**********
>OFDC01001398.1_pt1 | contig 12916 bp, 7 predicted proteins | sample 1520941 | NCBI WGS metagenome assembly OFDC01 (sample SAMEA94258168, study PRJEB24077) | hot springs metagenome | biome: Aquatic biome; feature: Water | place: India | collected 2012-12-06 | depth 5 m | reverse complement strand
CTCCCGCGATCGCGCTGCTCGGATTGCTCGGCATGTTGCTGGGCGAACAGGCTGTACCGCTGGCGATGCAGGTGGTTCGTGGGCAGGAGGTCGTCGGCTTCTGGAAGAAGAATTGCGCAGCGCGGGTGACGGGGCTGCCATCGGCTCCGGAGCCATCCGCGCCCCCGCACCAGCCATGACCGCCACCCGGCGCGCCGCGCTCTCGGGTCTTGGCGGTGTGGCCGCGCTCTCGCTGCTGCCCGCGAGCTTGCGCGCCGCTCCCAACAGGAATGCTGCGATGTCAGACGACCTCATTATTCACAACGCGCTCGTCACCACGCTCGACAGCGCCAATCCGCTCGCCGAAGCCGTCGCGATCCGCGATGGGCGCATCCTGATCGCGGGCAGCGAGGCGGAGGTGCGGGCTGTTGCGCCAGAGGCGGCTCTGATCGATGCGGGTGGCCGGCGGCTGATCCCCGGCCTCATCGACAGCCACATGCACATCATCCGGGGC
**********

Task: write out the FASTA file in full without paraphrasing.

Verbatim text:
>OFDC01001398.1_pt1 | contig 12916 bp, 7 predicted proteins | sample 1520941 | NCBI WGS metagenome assembly OFDC01 (sample SAMEA94258168, study PRJEB24077) | hot springs metagenome | biome: Aquatic biome; feature: Water | place: India | collected 2012-12-06 | depth 5 m | reverse complement strand
CTCCCGCGATCGCGCTGCTCGGATTGCTCGGCATGTTGCTGGGCGAACAGGCTGTACCGCTGGCGATGCAGGTGGTTCGTGGGCAGGAGGTCGTCGGCTTCTGGAAGAAGAATTGCGCAGCGCGGGTGACGGGGCTGCCATCGGCTCCGGAGCCATCCGCGCCCCCGCACCAGCCATGACCGCCACCCGGCGCGCCGCGCTCTCGGGTCTTGGCGGTGTGGCCGCGCTCTCGCTGCTGCCCGCGAGCTTGCGCGCCGCTCCCAACAGGAATGCTGCGATGTCAGACGACCTCATTATTCACAACGCGCTCGTCACCACGCTCGACAGCGCCAATCCGCTCGCCGAAGCCGTCGCGATCCGCGATGGGCGCATCCTGATCGCGGGCAGCGAGGCGGAGGTGCGGGCTGTTGCGCCAGAGGCGGCTCTGATCGATGCGGGTGGCCGGCGGCTGATCCCCGGCCTCATCGACAGCCACATGCACATCATCCGGGGC